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Britpop survives for another day: Damon Albarn had recently suggested that Blur was dead, but Alex James says the band is going to give it another shot. And better yet, Graham Coxon, who split from the band four years ago, may return. "We're all heading into the studio together this summer – Graham's coming too," he says, according to NME, "We're gonna see if we've still got it. If not, I think we'll just call it a day." Of course, that's no guarantee that a Blur album featuring the complete lineup will actually materialize, but it's encouraging news nonethless. I do wonder how Mr. Albarn will fit this into his busy schedule, though…

In other news:

  • Kate Moss shows off her wares in the window for her Topshop launch, but being a dummy is exhausting.

  • "Her Majesty has succeeded where Robbie Williams failed: the Queen has cracked America." (Guardian)
  • Ridley Scott will direct that Robin Hood movie, Nottingham, that Russell Crowe's doing. It will feature the Sheriff, played by Crowe, as the protagonist. Also: Ron Howard is set to direct Frost/Nixon, with Michael Sheen and Frank Langella reprising their Broadway roles. (Guardian)
  • The Guardian's Ian Winwood spits out some fighting words in regards to the new Julian Temple documentary on Joe Strummer. "If you're looking to cut the world's carbon emissions then why not tax the hot air of people droning on about the Clash? Within a week icebergs would be floating past the Isle of Man. Like cheap air travel, Clash-pollution has proliferated in the past few years. Since his death in 2003, millions now agree that Joe Strummer was a genius – despite the fact that very few of them listened to anything he recorded after 1983."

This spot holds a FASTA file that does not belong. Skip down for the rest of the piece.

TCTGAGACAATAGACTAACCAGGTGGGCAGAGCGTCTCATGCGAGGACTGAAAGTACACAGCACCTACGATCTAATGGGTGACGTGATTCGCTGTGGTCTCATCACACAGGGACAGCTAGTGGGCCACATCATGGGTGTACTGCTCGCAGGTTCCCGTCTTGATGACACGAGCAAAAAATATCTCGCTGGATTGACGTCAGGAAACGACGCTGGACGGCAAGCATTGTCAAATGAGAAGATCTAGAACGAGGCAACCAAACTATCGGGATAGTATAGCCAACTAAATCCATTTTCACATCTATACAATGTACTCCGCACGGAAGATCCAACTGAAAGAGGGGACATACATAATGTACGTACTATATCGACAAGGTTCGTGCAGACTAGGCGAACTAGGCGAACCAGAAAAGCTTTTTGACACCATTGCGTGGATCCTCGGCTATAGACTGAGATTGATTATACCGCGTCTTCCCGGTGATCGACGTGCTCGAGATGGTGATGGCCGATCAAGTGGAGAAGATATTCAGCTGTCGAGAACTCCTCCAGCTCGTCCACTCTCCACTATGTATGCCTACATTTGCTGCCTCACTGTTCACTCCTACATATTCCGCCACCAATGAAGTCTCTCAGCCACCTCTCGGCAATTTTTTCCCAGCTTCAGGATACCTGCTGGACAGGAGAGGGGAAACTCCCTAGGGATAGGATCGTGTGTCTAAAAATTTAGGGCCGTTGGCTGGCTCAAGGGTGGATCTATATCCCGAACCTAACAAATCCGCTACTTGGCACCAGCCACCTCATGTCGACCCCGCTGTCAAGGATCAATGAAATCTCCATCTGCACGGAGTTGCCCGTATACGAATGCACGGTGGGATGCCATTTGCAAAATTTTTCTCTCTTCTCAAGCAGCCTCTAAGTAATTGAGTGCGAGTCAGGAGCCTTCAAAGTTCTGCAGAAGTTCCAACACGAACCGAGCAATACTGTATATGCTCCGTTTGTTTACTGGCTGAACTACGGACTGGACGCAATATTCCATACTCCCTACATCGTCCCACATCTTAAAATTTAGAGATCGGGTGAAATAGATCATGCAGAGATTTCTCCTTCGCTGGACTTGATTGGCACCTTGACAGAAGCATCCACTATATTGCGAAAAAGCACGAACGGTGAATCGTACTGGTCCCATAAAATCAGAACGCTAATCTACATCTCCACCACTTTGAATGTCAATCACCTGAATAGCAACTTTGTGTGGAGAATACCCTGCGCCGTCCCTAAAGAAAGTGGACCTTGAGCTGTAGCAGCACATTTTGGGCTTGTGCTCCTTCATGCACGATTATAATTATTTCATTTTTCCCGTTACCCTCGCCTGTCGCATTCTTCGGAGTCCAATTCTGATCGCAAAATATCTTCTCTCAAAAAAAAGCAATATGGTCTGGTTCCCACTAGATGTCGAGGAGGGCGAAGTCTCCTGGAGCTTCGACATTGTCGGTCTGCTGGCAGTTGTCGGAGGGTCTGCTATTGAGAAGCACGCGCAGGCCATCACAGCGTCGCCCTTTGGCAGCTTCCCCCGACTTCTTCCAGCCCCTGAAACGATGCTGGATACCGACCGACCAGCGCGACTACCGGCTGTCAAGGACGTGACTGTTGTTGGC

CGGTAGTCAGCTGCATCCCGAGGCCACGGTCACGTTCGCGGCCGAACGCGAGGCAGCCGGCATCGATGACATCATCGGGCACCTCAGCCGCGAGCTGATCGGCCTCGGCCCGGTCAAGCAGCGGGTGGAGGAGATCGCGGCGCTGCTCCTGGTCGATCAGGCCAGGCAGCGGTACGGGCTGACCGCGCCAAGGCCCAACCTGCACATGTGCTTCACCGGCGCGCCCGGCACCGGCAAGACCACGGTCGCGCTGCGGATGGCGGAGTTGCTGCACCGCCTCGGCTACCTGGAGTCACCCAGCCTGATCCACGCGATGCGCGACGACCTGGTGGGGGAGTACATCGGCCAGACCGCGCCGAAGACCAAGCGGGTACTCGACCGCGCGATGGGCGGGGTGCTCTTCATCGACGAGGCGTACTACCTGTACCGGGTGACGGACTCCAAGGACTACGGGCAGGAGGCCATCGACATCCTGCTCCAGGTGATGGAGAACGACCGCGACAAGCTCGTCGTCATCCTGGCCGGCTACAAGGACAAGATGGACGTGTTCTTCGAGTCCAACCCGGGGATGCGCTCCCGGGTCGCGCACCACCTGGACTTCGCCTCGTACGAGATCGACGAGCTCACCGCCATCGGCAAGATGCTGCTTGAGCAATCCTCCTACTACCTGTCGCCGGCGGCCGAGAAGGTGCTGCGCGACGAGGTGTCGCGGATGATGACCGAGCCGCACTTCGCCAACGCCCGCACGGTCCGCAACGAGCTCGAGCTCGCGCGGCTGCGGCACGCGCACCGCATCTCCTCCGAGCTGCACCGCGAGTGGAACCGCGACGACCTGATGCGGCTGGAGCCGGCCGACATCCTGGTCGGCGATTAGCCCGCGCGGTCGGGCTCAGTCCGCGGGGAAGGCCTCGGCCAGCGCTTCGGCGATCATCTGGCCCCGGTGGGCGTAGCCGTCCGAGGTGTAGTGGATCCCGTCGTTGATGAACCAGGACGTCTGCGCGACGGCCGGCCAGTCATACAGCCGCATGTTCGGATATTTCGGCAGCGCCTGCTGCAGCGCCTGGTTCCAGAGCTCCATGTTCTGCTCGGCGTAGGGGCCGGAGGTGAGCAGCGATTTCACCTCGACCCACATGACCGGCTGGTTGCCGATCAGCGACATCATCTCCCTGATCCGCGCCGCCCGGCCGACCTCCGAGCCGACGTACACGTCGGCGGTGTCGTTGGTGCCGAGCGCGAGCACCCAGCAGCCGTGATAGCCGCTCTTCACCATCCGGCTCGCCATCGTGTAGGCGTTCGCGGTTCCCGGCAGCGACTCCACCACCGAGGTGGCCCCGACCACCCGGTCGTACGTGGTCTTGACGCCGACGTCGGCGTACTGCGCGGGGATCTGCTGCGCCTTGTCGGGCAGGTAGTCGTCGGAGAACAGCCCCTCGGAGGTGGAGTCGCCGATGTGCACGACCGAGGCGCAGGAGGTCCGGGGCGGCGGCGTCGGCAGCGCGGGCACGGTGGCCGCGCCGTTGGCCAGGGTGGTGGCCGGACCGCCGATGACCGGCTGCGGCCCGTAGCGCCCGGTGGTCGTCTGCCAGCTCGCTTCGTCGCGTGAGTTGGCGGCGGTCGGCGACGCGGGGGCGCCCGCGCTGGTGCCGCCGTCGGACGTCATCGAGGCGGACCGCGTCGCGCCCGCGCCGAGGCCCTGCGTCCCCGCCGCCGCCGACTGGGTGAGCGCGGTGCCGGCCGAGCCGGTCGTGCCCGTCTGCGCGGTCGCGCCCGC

• Can indie heroes Bloc Party and Babyshambles become stadium bands? The Guardian's Caroline Sullivan says, "Onstage, Babyshambles have little going for them except notoriety, while Bloc Party come across as insular and uncomfortable. How they'll manage to convert their fundamentally unspectacular selves into something that will speak to those distant balcony seats is anyone's guess."
  • Tom Horan in The Daily Telegraph uses the success of the Arctic Monkeys to illustrate how the music industry, as we've come to know it, is dying.
  • The Guardian and BBC News websites are both Webby winners. Both richly deserved.
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By Kevin Wicks
Kevin Wicks is the founding editor of Anglophenia.